“I just enjoy creating things that I know are mine,” Ricker says. “Being able to make things for myself, as well as my family and friends is incredibly rewarding.”
Ricker says the process of developing his projects is simple. First, like anything, it begins with an idea, which he says can come from anywhere. He recalls an instance of spotting a beautifully crafted bench on a house porch while out for a walk that he instantly knew he would want to replicate but with his own unique spin, by incorporating a birdhouse into the design.
After developing the idea, he puts the design in motion. Ricker starts by finding the right material for any given project. In most of his work, including the bench, he prefers to use repurposed lumber for a more rustic look because in his eyes, “the longer they sit outside, the better they look.” Repurposed lumber is not easy to find, so Ricker often finds himself helping people tear out fences and decks in exchange for the wooden supplies.
Then, to get the proper dimensions for a project, Ricker will use an object that’s similar to what he envisions his finished project to look like. For the bench, this meant measuring a lawn chair. He then created varying mock-ups of potential designs in a sketchbook. Here Ricker’s work as a drafter begins to truly shine.
“I have a drawing and sketch for everything I work on at the lab, and this holds true for most of my home woodworking projects,” says Ricker. “People sometimes laugh because of the detail I have for my woodworking projects.”
Finally, it comes time to build the project. Ricker estimates that when he first started putting the birdhouse benches together, he would spend between three to four hours building a single bench. Over the years, he’s been able to develop his skills to the point where he can build a bench in roughly 45 minutes, not including time spent preparing and cutting materials. He likes to remind people that he’s had 20 years of building experience to get to where he is today, and that “age adds time to projects.”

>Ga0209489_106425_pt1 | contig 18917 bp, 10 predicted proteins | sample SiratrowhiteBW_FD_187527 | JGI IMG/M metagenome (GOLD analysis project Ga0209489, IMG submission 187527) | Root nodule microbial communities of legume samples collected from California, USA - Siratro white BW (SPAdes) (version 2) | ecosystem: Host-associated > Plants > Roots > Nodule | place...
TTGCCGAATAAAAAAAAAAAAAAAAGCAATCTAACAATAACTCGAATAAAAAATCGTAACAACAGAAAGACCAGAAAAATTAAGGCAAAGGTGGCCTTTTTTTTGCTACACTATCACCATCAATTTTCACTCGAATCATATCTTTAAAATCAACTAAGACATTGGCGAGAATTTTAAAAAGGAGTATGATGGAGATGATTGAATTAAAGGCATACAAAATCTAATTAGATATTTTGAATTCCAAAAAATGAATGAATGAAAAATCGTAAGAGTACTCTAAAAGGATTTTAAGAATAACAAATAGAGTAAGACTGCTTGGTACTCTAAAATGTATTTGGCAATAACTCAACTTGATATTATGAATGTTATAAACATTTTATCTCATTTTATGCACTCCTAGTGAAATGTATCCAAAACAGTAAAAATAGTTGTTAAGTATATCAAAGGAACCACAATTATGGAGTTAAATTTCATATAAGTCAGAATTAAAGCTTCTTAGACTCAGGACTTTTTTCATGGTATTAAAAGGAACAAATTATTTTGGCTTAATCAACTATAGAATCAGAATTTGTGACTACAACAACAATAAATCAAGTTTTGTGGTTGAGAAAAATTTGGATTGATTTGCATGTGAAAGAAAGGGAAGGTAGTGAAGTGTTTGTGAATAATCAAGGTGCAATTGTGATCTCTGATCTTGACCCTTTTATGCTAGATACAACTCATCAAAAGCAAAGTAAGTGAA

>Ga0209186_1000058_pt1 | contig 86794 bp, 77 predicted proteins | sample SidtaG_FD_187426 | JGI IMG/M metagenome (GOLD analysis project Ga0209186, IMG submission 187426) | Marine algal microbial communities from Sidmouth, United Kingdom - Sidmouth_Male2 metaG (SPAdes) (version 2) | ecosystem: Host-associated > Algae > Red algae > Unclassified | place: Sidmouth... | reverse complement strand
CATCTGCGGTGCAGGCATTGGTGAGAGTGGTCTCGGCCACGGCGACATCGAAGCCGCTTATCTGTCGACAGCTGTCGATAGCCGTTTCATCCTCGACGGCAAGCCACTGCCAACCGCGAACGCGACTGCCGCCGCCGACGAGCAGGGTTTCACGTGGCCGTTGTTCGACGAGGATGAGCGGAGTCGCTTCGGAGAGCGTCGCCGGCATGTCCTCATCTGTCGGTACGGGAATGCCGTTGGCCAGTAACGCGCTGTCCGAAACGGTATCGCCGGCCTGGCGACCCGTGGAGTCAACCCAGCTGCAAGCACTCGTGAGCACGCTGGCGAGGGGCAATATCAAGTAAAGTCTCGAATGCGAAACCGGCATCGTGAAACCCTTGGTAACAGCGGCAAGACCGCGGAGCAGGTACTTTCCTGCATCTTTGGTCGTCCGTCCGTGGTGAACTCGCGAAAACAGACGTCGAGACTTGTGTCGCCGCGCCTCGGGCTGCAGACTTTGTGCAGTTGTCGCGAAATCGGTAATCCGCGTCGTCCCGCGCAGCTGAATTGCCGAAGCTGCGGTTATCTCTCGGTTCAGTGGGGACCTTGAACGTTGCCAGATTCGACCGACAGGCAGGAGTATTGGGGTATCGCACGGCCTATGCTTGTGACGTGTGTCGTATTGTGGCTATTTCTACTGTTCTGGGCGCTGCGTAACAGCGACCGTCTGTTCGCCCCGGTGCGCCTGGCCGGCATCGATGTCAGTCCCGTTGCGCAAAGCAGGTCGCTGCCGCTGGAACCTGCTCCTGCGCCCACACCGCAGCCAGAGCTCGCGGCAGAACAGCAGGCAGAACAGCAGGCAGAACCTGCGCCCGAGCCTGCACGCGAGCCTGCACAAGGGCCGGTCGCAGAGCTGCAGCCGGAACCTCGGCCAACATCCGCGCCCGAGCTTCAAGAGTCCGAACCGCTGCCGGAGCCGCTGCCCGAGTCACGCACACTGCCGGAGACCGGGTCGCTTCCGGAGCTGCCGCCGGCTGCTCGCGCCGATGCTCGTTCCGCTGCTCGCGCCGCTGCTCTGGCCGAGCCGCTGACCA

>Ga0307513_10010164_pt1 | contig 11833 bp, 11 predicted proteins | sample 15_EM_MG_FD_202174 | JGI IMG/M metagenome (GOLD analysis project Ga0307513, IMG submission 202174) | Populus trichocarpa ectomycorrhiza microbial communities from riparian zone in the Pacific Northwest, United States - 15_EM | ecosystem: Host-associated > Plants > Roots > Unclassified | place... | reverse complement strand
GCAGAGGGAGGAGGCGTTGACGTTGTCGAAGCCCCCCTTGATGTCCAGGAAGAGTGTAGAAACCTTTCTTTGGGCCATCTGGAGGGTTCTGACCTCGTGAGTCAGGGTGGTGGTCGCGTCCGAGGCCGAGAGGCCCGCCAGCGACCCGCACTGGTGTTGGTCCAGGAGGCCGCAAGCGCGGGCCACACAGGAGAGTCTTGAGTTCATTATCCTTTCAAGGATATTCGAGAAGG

In his years of woodworking, Ricker has assembled hundreds of projects, ranging from shelves, decorative planes, chessboards and the previously mentioned birdhouse benches. He has built these items for friends, family, and sometimes, even customers.
Ricker says that while being able to craft something that he can say he made is creatively gratifying, the real reward lies in the reaction of those he is building them for. “The true satisfaction of completing a project is seeing the response of the recipient when you give it to them,” he says.
According to Ricker, the most challenging, but also the most rewarding, project he has designed and built was a crib for his first grandson last year. “It turned out really well. [It] was made with lots of love, and I hope it becomes a family heirloom,” says Ricker. “I put a lot of pressure on myself to make it as perfect as possible for my grandson.”
Hobbies are fulfilling, and fulfilled people make more productive employees. Hobbies unearth hidden skills, alleviate stress, unite you with others, and improve quality of life — all things that will help you function better at work. See other stories about Idaho National Lab employees.
Posted May 26, 2020